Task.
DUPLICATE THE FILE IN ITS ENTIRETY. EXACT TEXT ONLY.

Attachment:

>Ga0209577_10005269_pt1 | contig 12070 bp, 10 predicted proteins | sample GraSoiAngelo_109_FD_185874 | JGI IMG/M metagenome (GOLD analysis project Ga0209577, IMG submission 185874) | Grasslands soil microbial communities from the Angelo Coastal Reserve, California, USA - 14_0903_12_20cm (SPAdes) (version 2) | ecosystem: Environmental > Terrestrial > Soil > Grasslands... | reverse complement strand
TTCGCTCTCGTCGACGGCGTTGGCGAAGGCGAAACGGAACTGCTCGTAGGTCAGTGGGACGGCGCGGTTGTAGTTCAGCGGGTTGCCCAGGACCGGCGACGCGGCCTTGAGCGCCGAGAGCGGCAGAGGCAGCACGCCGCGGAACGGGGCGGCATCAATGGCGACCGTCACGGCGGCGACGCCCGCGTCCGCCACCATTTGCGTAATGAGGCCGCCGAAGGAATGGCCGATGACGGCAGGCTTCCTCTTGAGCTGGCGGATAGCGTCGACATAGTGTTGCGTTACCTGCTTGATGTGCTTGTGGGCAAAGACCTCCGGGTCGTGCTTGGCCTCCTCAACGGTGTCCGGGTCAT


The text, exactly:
>Ga0209577_10005269_pt1 | contig 12070 bp, 10 predicted proteins | sample GraSoiAngelo_109_FD_185874 | JGI IMG/M metagenome (GOLD analysis project Ga0209577, IMG submission 185874) | Grasslands soil microbial communities from the Angelo Coastal Reserve, California, USA - 14_0903_12_20cm (SPAdes) (version 2) | ecosystem: Environmental > Terrestrial > Soil > Grasslands... | reverse complement strand
TTCGCTCTCGTCGACGGCGTTGGCGAAGGCGAAACGGAACTGCTCGTAGGTCAGTGGGACGGCGCGGTTGTAGTTCAGCGGGTTGCCCAGGACCGGCGACGCGGCCTTGAGCGCCGAGAGCGGCAGAGGCAGCACGCCGCGGAACGGGGCGGCATCAATGGCGACCGTCACGGCGGCGACGCCCGCGTCCGCCACCATTTGCGTAATGAGGCCGCCGAAGGAATGGCCGATGACGGCAGGCTTCCTCTTGAGCTGGCGGATAGCGTCGACATAGTGTTGCGTTACCTGCTTGATGTGCTTGTGGGCAAAGACCTCCGGGTCGTGCTTGGCCTCCTCAACGGTGTCCGGGTCAT